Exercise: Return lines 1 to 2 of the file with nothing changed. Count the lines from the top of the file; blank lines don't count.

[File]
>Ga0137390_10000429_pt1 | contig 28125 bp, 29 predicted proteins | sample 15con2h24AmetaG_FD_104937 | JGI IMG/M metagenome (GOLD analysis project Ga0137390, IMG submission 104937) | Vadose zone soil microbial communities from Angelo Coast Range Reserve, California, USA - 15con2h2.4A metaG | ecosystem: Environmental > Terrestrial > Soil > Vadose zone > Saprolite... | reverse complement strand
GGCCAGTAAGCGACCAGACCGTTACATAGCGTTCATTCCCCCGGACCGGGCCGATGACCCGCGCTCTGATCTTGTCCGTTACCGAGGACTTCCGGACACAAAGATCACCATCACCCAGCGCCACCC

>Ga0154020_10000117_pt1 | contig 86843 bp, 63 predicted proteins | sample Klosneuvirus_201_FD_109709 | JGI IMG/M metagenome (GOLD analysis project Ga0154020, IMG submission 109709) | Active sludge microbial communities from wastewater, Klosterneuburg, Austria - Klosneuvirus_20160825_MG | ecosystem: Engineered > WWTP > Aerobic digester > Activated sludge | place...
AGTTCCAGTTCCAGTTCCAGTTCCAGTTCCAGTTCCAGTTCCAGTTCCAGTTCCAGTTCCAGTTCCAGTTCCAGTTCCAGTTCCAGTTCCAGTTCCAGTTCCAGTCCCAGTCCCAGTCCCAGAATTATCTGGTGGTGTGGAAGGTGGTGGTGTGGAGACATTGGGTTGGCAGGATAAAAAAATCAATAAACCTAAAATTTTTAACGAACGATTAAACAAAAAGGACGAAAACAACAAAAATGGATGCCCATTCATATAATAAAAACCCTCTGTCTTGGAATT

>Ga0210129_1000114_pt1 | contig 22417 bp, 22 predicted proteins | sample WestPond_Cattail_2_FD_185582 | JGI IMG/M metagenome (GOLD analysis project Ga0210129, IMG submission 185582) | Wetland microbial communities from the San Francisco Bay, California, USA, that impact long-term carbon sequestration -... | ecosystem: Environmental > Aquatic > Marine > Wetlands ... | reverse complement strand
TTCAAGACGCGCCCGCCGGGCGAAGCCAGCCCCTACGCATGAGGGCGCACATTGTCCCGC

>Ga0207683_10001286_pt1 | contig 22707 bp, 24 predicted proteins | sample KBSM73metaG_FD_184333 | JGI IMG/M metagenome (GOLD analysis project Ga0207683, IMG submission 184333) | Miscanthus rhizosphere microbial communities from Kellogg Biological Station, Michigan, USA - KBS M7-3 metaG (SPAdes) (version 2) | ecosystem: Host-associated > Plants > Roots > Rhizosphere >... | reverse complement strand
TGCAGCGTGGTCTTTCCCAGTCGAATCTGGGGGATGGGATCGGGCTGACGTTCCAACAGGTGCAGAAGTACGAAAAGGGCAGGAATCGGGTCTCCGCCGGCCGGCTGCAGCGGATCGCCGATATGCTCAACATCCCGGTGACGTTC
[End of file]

>Ga0137390_10000429_pt1 | contig 28125 bp, 29 predicted proteins | sample 15con2h24AmetaG_FD_104937 | JGI IMG/M metagenome (GOLD analysis project Ga0137390, IMG submission 104937) | Vadose zone soil microbial communities from Angelo Coast Range Reserve, California, USA - 15con2h2.4A metaG | ecosystem: Environmental > Terrestrial > Soil > Vadose zone > Saprolite... | reverse complement strand
GGCCAGTAAGCGACCAGACCGTTACATAGCGTTCATTCCCCCGGACCGGGCCGATGACCCGCGCTCTGATCTTGTCCGTTACCGAGGACTTCCGGACACAAAGATCACCATCACCCAGCGCCACCC